In 2020, Peugeot Motocycles (yes, no r) celebrated its 210th anniversary. Of course, they didn’t make motorized two-wheelers all this time – but the history of the company goes back to the days when it was used to make tools and coffee grinders. But in 1898, Peugeot actually installed the motor in a bicycle frame for the first time.
Not every company is able to stay on the market for such a long time, and even more so – to step from coffee grinders to scooters. So it is difficult to judge Peugeot for wanting to emphasize their venerable age, especially since they did it in a rather nice way – by releasing a limited version of the Django scooter (you can read more here). And they seem to enjoy celebrating so much that they decided to create a new occasion – and changed the logo.
The stylized lion’s head in profile is a tribute to the long history of two-, three- and four-wheeled vehicles. It is a modernized version of the logo from the 60s, which also featured a maned lion’s head, rather than an entire lion in a heraldic pose.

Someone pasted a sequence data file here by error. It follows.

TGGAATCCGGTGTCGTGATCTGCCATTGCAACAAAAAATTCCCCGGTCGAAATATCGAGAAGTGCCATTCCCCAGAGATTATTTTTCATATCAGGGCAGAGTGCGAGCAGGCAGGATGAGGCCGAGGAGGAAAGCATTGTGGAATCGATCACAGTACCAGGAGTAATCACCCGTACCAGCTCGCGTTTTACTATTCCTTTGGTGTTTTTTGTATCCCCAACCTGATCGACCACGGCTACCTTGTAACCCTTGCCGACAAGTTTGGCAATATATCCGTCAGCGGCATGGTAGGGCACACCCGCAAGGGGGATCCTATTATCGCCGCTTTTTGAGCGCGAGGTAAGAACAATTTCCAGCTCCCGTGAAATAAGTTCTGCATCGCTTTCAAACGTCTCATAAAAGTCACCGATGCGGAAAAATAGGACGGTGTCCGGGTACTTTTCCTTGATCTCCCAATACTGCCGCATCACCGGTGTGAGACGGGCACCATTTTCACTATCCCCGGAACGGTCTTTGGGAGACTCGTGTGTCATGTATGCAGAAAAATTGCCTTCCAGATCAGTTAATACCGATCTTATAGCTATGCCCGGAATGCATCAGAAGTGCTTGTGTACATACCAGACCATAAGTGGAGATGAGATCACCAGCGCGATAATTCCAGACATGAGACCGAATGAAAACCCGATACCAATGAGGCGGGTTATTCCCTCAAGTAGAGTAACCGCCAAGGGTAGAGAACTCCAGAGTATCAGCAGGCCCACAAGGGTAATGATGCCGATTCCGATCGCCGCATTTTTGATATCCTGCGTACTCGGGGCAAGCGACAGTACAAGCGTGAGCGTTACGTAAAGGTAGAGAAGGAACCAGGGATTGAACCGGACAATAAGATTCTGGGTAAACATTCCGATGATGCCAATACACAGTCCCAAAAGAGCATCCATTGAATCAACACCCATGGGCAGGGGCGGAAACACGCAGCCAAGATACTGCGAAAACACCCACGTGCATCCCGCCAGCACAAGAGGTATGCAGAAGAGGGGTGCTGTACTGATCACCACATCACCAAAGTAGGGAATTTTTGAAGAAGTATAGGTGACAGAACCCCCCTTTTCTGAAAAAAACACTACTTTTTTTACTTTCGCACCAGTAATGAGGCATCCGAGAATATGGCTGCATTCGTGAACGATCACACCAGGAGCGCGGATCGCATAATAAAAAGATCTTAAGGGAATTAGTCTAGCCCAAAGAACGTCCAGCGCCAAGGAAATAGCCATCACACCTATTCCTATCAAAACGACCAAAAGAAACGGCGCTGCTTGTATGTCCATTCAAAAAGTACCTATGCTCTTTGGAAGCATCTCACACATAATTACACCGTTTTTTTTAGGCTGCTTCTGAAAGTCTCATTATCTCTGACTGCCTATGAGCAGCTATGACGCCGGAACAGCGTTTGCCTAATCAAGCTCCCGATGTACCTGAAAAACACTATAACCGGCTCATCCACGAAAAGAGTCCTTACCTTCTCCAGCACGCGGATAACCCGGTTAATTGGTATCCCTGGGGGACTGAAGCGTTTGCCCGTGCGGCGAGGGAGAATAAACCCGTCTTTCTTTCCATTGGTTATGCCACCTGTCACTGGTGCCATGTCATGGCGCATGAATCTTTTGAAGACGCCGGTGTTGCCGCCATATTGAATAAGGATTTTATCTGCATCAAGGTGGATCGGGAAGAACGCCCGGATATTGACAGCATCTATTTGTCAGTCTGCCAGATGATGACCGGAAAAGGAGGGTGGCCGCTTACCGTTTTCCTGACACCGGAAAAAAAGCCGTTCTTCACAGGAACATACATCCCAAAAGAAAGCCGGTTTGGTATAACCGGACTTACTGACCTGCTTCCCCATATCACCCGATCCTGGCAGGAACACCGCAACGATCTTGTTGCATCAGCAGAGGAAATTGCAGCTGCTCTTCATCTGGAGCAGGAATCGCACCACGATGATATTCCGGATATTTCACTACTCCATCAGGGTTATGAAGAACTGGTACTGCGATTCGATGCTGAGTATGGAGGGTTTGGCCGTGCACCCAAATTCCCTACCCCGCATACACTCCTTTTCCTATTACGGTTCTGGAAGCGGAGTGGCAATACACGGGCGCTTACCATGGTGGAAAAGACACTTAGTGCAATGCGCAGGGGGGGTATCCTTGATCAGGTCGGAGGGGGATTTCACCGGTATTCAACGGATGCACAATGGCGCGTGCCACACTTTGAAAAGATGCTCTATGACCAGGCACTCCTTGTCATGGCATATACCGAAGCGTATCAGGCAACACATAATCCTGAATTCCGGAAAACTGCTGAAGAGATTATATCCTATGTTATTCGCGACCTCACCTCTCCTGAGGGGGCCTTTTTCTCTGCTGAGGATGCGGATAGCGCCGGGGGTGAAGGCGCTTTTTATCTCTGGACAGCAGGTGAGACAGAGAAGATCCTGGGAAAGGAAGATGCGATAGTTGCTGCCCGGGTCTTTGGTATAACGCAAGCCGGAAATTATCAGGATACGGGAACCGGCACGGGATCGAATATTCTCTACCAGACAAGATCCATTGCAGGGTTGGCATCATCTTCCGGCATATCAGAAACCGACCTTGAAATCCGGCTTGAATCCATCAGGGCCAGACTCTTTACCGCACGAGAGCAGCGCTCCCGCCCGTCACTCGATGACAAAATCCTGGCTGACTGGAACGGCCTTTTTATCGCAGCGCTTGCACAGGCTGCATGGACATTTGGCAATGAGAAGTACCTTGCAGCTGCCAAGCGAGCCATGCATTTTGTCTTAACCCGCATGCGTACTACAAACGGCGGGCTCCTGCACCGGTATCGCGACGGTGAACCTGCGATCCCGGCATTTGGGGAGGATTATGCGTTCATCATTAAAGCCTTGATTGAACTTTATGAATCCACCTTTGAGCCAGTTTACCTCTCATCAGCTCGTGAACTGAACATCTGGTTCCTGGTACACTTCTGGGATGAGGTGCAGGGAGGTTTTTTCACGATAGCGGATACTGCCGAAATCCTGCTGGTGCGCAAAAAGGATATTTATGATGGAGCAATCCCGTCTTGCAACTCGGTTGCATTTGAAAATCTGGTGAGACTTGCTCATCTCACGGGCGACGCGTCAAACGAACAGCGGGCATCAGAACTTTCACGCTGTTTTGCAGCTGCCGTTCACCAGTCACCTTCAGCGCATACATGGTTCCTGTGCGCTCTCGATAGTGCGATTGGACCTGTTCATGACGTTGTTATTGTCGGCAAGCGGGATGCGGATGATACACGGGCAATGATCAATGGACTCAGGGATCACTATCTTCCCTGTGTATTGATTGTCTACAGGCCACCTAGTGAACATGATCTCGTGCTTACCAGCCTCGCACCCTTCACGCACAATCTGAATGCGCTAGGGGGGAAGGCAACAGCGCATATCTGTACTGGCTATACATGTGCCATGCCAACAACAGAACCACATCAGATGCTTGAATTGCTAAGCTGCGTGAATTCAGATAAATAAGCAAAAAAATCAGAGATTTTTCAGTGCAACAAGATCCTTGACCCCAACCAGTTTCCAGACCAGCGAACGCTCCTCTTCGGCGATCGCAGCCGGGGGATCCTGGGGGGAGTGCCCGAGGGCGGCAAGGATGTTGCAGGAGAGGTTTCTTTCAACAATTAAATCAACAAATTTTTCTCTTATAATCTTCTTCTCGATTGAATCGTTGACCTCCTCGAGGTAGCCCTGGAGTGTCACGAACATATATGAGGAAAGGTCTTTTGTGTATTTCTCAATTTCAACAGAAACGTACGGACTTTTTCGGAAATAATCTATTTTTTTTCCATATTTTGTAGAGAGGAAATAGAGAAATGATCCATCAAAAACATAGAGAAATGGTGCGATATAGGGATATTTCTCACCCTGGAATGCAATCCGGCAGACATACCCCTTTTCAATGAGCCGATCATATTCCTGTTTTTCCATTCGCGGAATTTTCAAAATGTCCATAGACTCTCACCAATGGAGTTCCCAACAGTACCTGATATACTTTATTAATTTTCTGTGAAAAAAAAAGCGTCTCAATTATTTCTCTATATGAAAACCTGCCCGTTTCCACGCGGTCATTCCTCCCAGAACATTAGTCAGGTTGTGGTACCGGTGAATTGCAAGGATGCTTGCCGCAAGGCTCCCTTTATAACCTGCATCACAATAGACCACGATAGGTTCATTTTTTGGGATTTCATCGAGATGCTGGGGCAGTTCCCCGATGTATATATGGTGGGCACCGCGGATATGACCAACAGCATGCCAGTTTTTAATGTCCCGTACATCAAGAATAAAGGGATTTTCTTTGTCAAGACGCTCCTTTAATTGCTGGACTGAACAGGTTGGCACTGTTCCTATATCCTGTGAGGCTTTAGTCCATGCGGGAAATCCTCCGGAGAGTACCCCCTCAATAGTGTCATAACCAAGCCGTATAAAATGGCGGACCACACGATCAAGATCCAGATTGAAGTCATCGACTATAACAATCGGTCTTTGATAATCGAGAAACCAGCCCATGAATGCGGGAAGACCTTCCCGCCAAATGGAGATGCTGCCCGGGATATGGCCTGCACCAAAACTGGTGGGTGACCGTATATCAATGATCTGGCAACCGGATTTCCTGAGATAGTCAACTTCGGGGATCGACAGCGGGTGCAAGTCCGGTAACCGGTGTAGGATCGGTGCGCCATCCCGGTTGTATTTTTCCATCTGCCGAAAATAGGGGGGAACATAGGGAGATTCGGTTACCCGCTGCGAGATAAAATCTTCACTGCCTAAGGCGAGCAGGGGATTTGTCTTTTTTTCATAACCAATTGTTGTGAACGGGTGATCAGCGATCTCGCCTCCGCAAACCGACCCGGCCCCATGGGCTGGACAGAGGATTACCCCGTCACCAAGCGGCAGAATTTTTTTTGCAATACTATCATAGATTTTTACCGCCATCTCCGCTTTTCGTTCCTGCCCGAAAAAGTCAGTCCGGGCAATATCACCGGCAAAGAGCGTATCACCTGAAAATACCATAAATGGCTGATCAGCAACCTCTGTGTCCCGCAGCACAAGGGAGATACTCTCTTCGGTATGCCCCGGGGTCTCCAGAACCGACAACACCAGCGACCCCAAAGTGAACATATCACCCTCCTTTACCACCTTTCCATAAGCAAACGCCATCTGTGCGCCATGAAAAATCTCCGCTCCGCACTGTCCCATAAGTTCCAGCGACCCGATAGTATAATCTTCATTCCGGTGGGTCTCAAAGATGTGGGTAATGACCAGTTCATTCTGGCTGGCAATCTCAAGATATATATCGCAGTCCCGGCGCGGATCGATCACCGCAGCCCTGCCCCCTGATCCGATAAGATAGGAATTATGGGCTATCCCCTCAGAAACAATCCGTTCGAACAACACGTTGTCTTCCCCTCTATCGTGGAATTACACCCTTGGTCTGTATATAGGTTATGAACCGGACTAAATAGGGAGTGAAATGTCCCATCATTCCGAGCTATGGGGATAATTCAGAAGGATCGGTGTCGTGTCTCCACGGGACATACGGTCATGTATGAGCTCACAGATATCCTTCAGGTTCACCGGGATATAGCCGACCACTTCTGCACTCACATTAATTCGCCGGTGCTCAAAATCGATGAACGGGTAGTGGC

Until 1975, the lion’s head was replaced by the heraldic lion, this time in silhouette. In 1998, it became solid metal, in 2010 it took a new pose, and in 2021 the dancing lion was again sent to rest, and it was replaced by another maned head, symbolically linking all 210 years of the company’s history together.
If this lion seems familiar to you, then it does not seem to you. Once upon a time, the lion’s head was on the Aprilia logo, which Italians drew from the statue of the lion of St. Mark, the symbol of Venice and an important tourist attraction. In recent years, the Aprilia logo looks just like the letter A, but it would be amusing if the competing scooters of the Italian and French brands were wearing almost the same logo.